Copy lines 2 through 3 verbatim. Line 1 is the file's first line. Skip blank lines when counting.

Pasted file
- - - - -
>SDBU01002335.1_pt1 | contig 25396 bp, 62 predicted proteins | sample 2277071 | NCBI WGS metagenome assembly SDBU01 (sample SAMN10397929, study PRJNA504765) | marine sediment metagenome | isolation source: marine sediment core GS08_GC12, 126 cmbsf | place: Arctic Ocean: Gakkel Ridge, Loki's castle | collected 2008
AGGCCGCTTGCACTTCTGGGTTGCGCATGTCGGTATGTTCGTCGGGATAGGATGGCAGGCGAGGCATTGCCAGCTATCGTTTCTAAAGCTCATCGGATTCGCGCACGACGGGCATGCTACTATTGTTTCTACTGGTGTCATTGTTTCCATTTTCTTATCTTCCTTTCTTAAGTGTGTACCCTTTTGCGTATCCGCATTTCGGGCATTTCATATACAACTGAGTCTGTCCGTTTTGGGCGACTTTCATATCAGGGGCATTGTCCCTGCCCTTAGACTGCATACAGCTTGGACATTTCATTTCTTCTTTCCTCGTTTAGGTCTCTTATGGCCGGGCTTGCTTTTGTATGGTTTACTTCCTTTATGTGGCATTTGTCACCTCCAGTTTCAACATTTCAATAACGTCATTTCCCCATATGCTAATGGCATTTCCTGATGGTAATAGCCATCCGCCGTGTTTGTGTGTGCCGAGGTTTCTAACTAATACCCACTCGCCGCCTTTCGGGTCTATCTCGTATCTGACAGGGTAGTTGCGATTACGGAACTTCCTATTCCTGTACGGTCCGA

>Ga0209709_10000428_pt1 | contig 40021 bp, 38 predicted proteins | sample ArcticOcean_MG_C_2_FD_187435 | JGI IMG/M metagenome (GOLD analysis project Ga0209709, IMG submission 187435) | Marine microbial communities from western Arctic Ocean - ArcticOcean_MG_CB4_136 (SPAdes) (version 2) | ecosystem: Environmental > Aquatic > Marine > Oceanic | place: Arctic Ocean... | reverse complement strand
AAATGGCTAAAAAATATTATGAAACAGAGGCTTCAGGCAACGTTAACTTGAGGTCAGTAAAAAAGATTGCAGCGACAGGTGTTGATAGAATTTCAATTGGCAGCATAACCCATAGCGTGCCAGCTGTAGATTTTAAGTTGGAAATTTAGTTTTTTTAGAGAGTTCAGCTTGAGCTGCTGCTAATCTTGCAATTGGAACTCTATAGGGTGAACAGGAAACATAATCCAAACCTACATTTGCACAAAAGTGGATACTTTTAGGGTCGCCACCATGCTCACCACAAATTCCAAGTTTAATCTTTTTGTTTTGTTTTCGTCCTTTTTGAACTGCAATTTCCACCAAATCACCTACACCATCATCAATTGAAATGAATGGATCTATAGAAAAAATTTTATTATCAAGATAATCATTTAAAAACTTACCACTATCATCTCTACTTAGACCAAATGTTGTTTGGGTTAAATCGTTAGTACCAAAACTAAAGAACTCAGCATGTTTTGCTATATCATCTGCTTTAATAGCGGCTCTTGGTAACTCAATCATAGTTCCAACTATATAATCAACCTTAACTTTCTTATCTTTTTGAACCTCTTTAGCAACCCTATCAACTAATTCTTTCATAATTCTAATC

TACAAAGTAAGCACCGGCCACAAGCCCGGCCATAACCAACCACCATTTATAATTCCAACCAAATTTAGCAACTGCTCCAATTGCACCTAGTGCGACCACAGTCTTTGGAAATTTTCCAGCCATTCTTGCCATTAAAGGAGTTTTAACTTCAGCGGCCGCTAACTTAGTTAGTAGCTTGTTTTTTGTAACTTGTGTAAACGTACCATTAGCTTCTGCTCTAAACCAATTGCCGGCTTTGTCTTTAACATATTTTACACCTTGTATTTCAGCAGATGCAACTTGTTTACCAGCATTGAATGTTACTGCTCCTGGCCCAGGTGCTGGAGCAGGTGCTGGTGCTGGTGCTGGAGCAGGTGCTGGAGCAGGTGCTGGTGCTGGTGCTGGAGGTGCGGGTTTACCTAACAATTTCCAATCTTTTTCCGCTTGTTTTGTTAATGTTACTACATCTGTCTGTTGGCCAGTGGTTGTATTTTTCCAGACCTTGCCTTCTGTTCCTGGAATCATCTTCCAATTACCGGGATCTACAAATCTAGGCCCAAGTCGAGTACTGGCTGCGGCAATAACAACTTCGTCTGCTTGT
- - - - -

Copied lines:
AGGCCGCTTGCACTTCTGGGTTGCGCATGTCGGTATGTTCGTCGGGATAGGATGGCAGGCGAGGCATTGCCAGCTATCGTTTCTAAAGCTCATCGGATTCGCGCACGACGGGCATGCTACTATTGTTTCTACTGGTGTCATTGTTTCCATTTTCTTATCTTCCTTTCTTAAGTGTGTACCCTTTTGCGTATCCGCATTTCGGGCATTTCATATACAACTGAGTCTGTCCGTTTTGGGCGACTTTCATATCAGGGGCATTGTCCCTGCCCTTAGACTGCATACAGCTTGGACATTTCATTTCTTCTTTCCTCGTTTAGGTCTCTTATGGCCGGGCTTGCTTTTGTATGGTTTACTTCCTTTATGTGGCATTTGTCACCTCCAGTTTCAACATTTCAATAACGTCATTTCCCCATATGCTAATGGCATTTCCTGATGGTAATAGCCATCCGCCGTGTTTGTGTGTGCCGAGGTTTCTAACTAATACCCACTCGCCGCCTTTCGGGTCTATCTCGTATCTGACAGGGTAGTTGCGATTACGGAACTTCCTATTCCTGTACGGTCCGA

>Ga0209709_10000428_pt1 | contig 40021 bp, 38 predicted proteins | sample ArcticOcean_MG_C_2_FD_187435 | JGI IMG/M metagenome (GOLD analysis project Ga0209709, IMG submission 187435) | Marine microbial communities from western Arctic Ocean - ArcticOcean_MG_CB4_136 (SPAdes) (version 2) | ecosystem: Environmental > Aquatic > Marine > Oceanic | place: Arctic Ocean... | reverse complement strand